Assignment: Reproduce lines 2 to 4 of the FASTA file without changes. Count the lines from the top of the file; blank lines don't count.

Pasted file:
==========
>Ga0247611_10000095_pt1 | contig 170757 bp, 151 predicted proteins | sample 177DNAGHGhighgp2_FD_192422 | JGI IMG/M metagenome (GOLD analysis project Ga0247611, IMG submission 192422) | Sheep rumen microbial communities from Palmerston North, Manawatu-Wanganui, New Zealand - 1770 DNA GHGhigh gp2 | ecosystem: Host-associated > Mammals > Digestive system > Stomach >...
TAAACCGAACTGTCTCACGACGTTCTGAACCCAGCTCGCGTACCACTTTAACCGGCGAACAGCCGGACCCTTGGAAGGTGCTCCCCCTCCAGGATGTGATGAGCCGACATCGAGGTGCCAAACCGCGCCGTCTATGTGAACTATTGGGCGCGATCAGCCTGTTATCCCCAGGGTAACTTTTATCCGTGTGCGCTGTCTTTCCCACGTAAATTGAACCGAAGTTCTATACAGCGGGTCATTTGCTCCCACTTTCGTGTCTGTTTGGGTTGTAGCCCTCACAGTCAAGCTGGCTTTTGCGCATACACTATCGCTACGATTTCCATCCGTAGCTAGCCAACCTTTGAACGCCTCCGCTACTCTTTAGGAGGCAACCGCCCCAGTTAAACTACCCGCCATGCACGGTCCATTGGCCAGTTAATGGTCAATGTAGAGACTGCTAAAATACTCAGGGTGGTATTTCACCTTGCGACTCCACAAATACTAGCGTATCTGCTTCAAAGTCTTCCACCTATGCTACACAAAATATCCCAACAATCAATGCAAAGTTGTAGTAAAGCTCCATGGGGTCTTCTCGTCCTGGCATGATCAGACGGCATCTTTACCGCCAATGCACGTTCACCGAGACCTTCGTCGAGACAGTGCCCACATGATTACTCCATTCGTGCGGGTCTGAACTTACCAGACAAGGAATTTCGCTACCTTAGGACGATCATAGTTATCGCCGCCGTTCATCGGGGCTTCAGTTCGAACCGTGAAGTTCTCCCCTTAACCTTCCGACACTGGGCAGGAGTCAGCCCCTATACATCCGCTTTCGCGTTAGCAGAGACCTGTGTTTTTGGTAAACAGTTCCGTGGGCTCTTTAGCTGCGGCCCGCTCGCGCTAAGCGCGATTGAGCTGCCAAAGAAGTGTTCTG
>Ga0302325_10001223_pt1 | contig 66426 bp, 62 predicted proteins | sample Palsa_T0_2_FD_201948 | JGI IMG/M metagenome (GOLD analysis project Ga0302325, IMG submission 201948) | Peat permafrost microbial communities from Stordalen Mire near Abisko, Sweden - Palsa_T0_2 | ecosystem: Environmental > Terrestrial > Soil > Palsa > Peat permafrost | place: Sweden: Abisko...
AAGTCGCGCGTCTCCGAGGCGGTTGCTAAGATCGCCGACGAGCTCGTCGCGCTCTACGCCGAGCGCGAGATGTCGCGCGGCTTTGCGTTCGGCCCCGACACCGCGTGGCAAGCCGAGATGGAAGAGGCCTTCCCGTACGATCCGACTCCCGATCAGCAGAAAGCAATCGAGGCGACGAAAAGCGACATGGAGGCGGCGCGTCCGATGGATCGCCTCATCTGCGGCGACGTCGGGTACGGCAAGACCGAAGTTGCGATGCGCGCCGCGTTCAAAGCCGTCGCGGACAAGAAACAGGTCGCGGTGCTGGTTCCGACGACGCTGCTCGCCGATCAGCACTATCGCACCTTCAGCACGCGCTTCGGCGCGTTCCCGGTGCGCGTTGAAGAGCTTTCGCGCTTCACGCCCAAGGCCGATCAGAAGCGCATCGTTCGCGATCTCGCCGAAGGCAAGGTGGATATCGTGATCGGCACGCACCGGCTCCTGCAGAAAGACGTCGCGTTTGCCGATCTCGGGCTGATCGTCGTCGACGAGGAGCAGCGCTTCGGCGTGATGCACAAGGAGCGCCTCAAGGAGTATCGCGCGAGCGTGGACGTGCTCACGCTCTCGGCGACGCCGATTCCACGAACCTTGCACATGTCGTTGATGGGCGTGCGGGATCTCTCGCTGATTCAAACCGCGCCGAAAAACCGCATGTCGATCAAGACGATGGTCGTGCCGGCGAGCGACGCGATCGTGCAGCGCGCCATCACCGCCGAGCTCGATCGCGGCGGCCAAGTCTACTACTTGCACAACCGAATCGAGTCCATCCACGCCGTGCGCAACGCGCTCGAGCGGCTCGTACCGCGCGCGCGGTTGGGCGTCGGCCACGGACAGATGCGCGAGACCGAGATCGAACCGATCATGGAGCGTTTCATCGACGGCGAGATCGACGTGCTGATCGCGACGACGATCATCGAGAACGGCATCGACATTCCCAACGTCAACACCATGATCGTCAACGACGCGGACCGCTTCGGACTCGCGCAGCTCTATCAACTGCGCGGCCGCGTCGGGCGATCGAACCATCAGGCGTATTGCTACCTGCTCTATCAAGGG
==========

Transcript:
TAAACCGAACTGTCTCACGACGTTCTGAACCCAGCTCGCGTACCACTTTAACCGGCGAACAGCCGGACCCTTGGAAGGTGCTCCCCCTCCAGGATGTGATGAGCCGACATCGAGGTGCCAAACCGCGCCGTCTATGTGAACTATTGGGCGCGATCAGCCTGTTATCCCCAGGGTAACTTTTATCCGTGTGCGCTGTCTTTCCCACGTAAATTGAACCGAAGTTCTATACAGCGGGTCATTTGCTCCCACTTTCGTGTCTGTTTGGGTTGTAGCCCTCACAGTCAAGCTGGCTTTTGCGCATACACTATCGCTACGATTTCCATCCGTAGCTAGCCAACCTTTGAACGCCTCCGCTACTCTTTAGGAGGCAACCGCCCCAGTTAAACTACCCGCCATGCACGGTCCATTGGCCAGTTAATGGTCAATGTAGAGACTGCTAAAATACTCAGGGTGGTATTTCACCTTGCGACTCCACAAATACTAGCGTATCTGCTTCAAAGTCTTCCACCTATGCTACACAAAATATCCCAACAATCAATGCAAAGTTGTAGTAAAGCTCCATGGGGTCTTCTCGTCCTGGCATGATCAGACGGCATCTTTACCGCCAATGCACGTTCACCGAGACCTTCGTCGAGACAGTGCCCACATGATTACTCCATTCGTGCGGGTCTGAACTTACCAGACAAGGAATTTCGCTACCTTAGGACGATCATAGTTATCGCCGCCGTTCATCGGGGCTTCAGTTCGAACCGTGAAGTTCTCCCCTTAACCTTCCGACACTGGGCAGGAGTCAGCCCCTATACATCCGCTTTCGCGTTAGCAGAGACCTGTGTTTTTGGTAAACAGTTCCGTGGGCTCTTTAGCTGCGGCCCGCTCGCGCTAAGCGCGATTGAGCTGCCAAAGAAGTGTTCTG
>Ga0302325_10001223_pt1 | contig 66426 bp, 62 predicted proteins | sample Palsa_T0_2_FD_201948 | JGI IMG/M metagenome (GOLD analysis project Ga0302325, IMG submission 201948) | Peat permafrost microbial communities from Stordalen Mire near Abisko, Sweden - Palsa_T0_2 | ecosystem: Environmental > Terrestrial > Soil > Palsa > Peat permafrost | place: Sweden: Abisko...
AAGTCGCGCGTCTCCGAGGCGGTTGCTAAGATCGCCGACGAGCTCGTCGCGCTCTACGCCGAGCGCGAGATGTCGCGCGGCTTTGCGTTCGGCCCCGACACCGCGTGGCAAGCCGAGATGGAAGAGGCCTTCCCGTACGATCCGACTCCCGATCAGCAGAAAGCAATCGAGGCGACGAAAAGCGACATGGAGGCGGCGCGTCCGATGGATCGCCTCATCTGCGGCGACGTCGGGTACGGCAAGACCGAAGTTGCGATGCGCGCCGCGTTCAAAGCCGTCGCGGACAAGAAACAGGTCGCGGTGCTGGTTCCGACGACGCTGCTCGCCGATCAGCACTATCGCACCTTCAGCACGCGCTTCGGCGCGTTCCCGGTGCGCGTTGAAGAGCTTTCGCGCTTCACGCCCAAGGCCGATCAGAAGCGCATCGTTCGCGATCTCGCCGAAGGCAAGGTGGATATCGTGATCGGCACGCACCGGCTCCTGCAGAAAGACGTCGCGTTTGCCGATCTCGGGCTGATCGTCGTCGACGAGGAGCAGCGCTTCGGCGTGATGCACAAGGAGCGCCTCAAGGAGTATCGCGCGAGCGTGGACGTGCTCACGCTCTCGGCGACGCCGATTCCACGAACCTTGCACATGTCGTTGATGGGCGTGCGGGATCTCTCGCTGATTCAAACCGCGCCGAAAAACCGCATGTCGATCAAGACGATGGTCGTGCCGGCGAGCGACGCGATCGTGCAGCGCGCCATCACCGCCGAGCTCGATCGCGGCGGCCAAGTCTACTACTTGCACAACCGAATCGAGTCCATCCACGCCGTGCGCAACGCGCTCGAGCGGCTCGTACCGCGCGCGCGGTTGGGCGTCGGCCACGGACAGATGCGCGAGACCGAGATCGAACCGATCATGGAGCGTTTCATCGACGGCGAGATCGACGTGCTGATCGCGACGACGATCATCGAGAACGGCATCGACATTCCCAACGTCAACACCATGATCGTCAACGACGCGGACCGCTTCGGACTCGCGCAGCTCTATCAACTGCGCGGCCGCGTCGGGCGATCGAACCATCAGGCGTATTGCTACCTGCTCTATCAAGGG